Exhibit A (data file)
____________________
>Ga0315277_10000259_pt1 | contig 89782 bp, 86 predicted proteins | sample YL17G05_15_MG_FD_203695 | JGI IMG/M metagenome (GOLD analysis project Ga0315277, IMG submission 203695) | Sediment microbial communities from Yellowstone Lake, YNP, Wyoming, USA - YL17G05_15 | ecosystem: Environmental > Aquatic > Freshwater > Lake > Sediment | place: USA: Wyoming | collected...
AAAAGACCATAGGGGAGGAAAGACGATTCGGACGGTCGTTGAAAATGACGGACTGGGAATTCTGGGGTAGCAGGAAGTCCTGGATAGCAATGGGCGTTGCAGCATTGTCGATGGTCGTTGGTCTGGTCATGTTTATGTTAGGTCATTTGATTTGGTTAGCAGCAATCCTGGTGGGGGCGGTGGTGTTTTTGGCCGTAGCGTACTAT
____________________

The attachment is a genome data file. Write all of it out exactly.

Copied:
>Ga0315277_10000259_pt1 | contig 89782 bp, 86 predicted proteins | sample YL17G05_15_MG_FD_203695 | JGI IMG/M metagenome (GOLD analysis project Ga0315277, IMG submission 203695) | Sediment microbial communities from Yellowstone Lake, YNP, Wyoming, USA - YL17G05_15 | ecosystem: Environmental > Aquatic > Freshwater > Lake > Sediment | place: USA: Wyoming | collected...
AAAAGACCATAGGGGAGGAAAGACGATTCGGACGGTCGTTGAAAATGACGGACTGGGAATTCTGGGGTAGCAGGAAGTCCTGGATAGCAATGGGCGTTGCAGCATTGTCGATGGTCGTTGGTCTGGTCATGTTTATGTTAGGTCATTTGATTTGGTTAGCAGCAATCCTGGTGGGGGCGGTGGTGTTTTTGGCCGTAGCGTACTAT